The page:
Similar sentiments were displayed by the monarch himself, on a more recent occasion:—In April 1815, the vicinity of the capital was visited with an extraordinary drought. The Sheik-ul-Islam of that city, who was held in high consideration by the king and the court, but who was not acquainted with the good intentions of the sovereign towards all his subjects without distinction, imagined that he was performing an action well pleasing to God and his majesty, in collecting in his house two hundred of the populace, and persuading them that the drought and the consequent dearth of the productions of the soil, were a punishment inflicted by the Almighty, because people frequented the taverns kept by the Armenians; adding that to appease the divine wrath, they ought to destroy those haunts of impiety. By such language, the Sheik-ul-Islam inflamed the minds of his hearers, who tumultuously proceeded to the quarter inhabited by the Armenians, and in the presence of the Sheik, demolished one of their churches, and pulled down the houses of several dealers in wine.
It was not long before the king was informed of this outrage. He ordered the Sheik-ul-Islam, and the persons whom he had instigated to its commission, to be immediately apprehended and brought before him. Being apprized of his majesty's indignation, they had concealed themselves in different parts of the city; and the Sheik-ul-Islam, who had most to fear from the king's displeasure, sought refuge in the mosque of Shah Abdul Azym, a few miles from Teheran, which is an inviolable sanctuary for criminals, and even for murderers. The mosques in which the Imams or their children are interred, enjoy the same privilege.
The royal guards, however, discovered and secured twelve of these people, who were carried before the king. He was surrounded by all his ministers. "Audacious wretches!" said he, "who commanded you to act thus? What law authorizes such proceedings? Is the Sheik-ul-Islam your sovereign, or the ruler of this country? Ye have violated the laws of my dominions; by them I condemn you: depart from my presence." The legal penalties were immediately enforced, and the culprits were obliged to pay the Armenians an indemnification of one thousand toomauns. His majesty then sent for the principal persons of the Armenian nation. "It is my wish," said he to them, "that all my subjects, of what religion soever they be, should enjoy a just liberty, and live unmolested under the protection of my royal authority." He then promised to inflict condign punishment on the Sheik-ul-Islam, and exhorted them to pray to God for the preservation of his life. At the same time, Feth Ali Shah ordered his treasurer to pay to these notables the sum of three thousand toomauns out of his privy purse, as a compensation to the Christians for the injury they had sustained. He moreover commanded that the Armenian church should be repaired at the expense of government, and that restitution should be made for such furniture and effects as had been damaged or destroyed.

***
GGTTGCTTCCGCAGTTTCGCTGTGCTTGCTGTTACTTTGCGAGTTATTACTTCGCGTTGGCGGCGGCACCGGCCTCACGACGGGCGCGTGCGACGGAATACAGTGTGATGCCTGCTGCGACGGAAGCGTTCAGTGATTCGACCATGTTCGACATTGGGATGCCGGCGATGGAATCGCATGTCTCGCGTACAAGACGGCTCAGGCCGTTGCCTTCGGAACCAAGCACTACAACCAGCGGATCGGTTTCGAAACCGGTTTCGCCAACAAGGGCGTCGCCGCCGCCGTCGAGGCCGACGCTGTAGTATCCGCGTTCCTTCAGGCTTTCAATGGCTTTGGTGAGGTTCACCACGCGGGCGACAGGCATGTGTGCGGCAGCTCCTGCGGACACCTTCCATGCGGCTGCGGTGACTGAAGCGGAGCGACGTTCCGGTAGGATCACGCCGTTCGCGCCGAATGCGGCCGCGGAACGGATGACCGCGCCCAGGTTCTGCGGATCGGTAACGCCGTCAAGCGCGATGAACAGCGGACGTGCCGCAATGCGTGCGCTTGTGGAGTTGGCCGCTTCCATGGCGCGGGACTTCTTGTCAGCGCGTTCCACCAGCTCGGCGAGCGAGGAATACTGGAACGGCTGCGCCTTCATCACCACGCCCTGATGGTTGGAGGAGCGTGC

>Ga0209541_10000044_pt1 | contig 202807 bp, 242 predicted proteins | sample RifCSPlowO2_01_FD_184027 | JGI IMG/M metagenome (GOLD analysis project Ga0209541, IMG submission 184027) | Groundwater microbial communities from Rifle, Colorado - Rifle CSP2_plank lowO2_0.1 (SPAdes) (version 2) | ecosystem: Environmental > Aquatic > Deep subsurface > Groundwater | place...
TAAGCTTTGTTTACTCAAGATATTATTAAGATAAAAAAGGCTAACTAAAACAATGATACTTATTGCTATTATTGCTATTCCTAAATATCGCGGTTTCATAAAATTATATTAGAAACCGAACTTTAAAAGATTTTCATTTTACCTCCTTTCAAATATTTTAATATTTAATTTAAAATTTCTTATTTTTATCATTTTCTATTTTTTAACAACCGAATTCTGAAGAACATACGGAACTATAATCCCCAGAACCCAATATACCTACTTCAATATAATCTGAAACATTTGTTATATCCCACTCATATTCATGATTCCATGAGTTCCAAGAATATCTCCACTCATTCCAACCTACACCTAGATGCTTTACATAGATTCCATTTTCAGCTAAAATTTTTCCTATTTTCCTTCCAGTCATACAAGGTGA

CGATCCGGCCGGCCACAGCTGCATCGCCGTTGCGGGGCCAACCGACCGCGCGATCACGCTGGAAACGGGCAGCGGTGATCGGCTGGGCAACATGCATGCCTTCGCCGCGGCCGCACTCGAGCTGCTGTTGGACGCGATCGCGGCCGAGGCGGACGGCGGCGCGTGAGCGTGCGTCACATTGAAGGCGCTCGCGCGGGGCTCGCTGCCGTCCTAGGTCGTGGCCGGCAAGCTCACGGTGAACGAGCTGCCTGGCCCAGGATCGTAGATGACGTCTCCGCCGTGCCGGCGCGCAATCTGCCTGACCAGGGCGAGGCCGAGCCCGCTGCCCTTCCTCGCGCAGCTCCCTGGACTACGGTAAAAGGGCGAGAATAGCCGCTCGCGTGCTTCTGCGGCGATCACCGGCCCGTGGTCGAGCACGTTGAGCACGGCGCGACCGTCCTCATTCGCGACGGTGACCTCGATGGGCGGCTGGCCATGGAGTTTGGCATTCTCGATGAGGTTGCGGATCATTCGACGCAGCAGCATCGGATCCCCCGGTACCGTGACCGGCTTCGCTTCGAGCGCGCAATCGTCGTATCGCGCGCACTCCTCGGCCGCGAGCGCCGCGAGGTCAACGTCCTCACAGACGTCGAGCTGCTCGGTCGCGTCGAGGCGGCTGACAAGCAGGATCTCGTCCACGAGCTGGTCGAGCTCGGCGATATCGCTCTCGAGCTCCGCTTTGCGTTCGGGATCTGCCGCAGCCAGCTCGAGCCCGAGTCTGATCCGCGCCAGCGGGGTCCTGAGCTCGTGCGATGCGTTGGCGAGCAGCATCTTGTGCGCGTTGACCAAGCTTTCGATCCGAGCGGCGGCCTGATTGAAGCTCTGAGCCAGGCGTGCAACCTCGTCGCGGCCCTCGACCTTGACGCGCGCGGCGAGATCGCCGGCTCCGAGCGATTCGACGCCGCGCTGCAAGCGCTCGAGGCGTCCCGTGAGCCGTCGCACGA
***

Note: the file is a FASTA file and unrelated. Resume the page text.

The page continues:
If the preceding facts exhibit a laudable relaxation of Mahometan rigour towards those whom they regard as infidels, the following whimsical anecdote proves the Persians to be the least fanatic of all Musulmans, in permitting doubts to be publicly raised among themselves against points of faith inculcated by their own religion.
A mollah, preaching one day in a mosque, strongly insisted on the examination which the deceased have to undergo from the angels of death, Nekyr and Monkyr, as soon as they are deposited in the tomb. "Don't believe a word of it!" cried one of the congregation, "for one of my slaves died a few days since; I filled his mouth with rice, and on digging him up again to-day, the rice was just as I left it. Now, it is morally impossible for a man to give answers even to angels, with his mouth full." Such an argument, brought forward in any other place than a mosque, in Turkey, would not have passed without answer.